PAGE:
Thank goodness for tiny trips.


Good Eats: So a man walks into a Vbar...

The man sitting at the end of the bar was air drumming and drinking alone. Wearing sunglasses and running his fingers through the glam rock hair down his back, he was drinking margaritas and riding high.
It was his birthday and he decided to start the celebrations early.

"Maaan, the first time I came here, I liked it. But the people--the people keep me coming back," he said.

The "here" in question is Vbar. The location is New York's East Village, specifically at St. Mark's and 1st Avenue...where the aforementioned dubious hair and amazing food collide. This gentleman may have been enjoying multiple cocktails while flying solo, but one thing was certain: I trusted his endorsement.

When we first moved to the neighborhood, we were on the lookout for what would become our regular watering hole. Given its close proximity to our apartment and cozy ambiance, Vbar easily nudged out the competition. The drinks are good. The pours are generous...loving even. Almost as if the adorable bartender in suspenders knows the kind of day you've trudged through to get there.

I had certain expectations from the Italian bar that also serves as a cafe-style restaurant.

Wine, for one. I expected good wine. Their list is exceptionally diverse.

A delicious cappuccino wasn't surprising either. Any self-respecting Italian proprietor would pride himself in a sturdy, frothy foam that stays around for the long haul.

The people--as this 80s-lovin' man will tell any bystander--the people, surprised me.

To start with, I didn't expect them to be so...nice. Nice is usually reserved for less cool neighborhoods where strollers and clean parks and shirts with crocodile logos abound.

But they do 'nice' really well here. Smiling happens. They remember your name and your favorite place to sit. They tell you about what's been happening and you tell them about the big project you're working on late which is why you're eating alone at the bar. They're nice. The candlelit bar is nice. The whole thing is just nice. In my book, good service moves mountains, and it seems like the team here really gets that.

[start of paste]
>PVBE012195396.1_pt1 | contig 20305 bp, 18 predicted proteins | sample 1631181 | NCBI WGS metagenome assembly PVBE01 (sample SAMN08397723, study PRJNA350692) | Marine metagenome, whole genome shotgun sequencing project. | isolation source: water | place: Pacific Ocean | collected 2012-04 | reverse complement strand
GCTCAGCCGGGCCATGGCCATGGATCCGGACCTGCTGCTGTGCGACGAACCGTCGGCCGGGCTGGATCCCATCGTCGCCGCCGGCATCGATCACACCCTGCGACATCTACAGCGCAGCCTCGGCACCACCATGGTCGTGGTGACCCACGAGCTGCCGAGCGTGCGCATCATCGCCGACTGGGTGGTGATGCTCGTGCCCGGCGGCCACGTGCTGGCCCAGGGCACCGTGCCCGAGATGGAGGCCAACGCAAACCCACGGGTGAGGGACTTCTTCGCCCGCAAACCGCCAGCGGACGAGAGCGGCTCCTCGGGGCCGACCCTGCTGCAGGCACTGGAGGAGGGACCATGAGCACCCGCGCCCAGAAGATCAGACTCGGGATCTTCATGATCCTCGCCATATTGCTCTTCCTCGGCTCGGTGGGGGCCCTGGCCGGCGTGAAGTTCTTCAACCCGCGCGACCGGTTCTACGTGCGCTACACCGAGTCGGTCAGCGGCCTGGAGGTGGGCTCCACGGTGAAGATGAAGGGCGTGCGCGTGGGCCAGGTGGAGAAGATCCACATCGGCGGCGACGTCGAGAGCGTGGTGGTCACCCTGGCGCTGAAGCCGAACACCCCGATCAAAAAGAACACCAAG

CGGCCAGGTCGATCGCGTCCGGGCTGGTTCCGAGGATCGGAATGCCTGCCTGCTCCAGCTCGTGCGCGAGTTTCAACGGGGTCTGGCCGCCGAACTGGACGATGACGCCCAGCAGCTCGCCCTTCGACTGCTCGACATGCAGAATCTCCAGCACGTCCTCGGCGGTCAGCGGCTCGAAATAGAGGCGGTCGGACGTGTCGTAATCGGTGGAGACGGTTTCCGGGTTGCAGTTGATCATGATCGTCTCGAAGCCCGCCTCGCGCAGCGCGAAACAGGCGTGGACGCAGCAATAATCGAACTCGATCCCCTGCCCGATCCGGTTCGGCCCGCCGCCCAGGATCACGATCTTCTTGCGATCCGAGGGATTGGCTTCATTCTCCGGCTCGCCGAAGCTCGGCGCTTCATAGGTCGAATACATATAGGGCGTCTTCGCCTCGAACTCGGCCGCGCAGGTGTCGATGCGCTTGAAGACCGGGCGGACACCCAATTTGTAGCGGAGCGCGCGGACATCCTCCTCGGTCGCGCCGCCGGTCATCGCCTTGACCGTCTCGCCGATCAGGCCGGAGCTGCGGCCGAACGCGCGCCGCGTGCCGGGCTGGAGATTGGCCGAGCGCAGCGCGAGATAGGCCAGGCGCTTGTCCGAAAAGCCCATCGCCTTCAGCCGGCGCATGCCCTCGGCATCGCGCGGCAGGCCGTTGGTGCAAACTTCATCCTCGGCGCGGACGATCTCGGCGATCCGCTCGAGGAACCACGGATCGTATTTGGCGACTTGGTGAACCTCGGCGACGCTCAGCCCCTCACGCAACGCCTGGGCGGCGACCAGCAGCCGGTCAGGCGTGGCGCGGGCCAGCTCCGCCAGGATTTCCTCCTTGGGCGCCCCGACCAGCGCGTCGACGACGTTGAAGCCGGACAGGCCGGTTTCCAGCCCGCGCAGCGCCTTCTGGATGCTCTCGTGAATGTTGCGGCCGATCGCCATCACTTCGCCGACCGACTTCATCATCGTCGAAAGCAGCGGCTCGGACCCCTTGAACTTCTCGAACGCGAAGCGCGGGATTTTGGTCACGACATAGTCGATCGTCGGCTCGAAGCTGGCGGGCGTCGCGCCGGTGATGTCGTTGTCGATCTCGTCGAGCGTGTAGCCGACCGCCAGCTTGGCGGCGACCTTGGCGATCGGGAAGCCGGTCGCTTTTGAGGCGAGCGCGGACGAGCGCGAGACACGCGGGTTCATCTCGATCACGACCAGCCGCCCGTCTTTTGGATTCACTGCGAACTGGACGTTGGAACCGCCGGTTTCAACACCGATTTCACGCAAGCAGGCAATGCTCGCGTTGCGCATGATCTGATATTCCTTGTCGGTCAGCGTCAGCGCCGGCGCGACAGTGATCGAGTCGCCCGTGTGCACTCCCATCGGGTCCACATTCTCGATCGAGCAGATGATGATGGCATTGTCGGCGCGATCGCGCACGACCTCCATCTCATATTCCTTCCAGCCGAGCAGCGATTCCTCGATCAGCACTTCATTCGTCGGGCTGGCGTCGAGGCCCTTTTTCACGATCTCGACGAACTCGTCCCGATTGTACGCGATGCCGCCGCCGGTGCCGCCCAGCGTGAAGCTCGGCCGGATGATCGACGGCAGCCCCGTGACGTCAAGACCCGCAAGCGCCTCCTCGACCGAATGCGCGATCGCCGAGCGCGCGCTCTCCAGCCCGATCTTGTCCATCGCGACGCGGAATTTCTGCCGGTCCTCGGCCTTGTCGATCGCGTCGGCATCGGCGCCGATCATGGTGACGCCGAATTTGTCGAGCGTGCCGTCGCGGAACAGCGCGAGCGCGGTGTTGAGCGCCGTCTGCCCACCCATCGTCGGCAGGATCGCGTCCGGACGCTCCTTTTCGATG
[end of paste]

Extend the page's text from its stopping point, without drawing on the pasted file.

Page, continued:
Now onto the reason you're really here. The food. In the best way possible, the food is downright shocking.

You kind of expect pub grub when you're going out for a Guinness, but with a decidedly Italian slant to their menu, Vbar elevates the entire experience. At one point you wonder, 'Am I drinking at a restaurant or eating at a bar?' A bit of both, actually.  During a recent brunch that was kicked off with spicy, briny bloody Marys, I was delighted to learn that they've mastered granola. You know how I feel about granola.

Their is a not-too-sweet mix of walnuts, oats, almonds and raisins. Served over tangy, thick yogurt and fresh fruit, I was practically fighting with my husband over who got the last bite.

At our server's suggestion, I went ahead and got a little crazy with my entree order. Apparently mozzarella in carrozza is the dish you must experience before leaving. I have to say, they were totally right.

While yes, I'm more of a green-juice girl, but come on--toasted brioche layered with ham, fresh mozzarella and fried eggs? It's everything you are imagining it to be. Salty ham, sweet bread, a little gooey from the cheese and a little crispy from the edges of the eggs. Go there and get this.

And yes, the sausage, slightly obscene-looking while sitting naked on their plate, were perfectly browned and flavorful. I can't say we did them any justice, as we were ready to be rolled out the door at this point, but we took note to save room for next time.

And by next time, I mean this weekend. I have big plans for their lemon ricotta pancakes. As should you.

To view the Vbar menus, click here.

To view their address and location information, click here.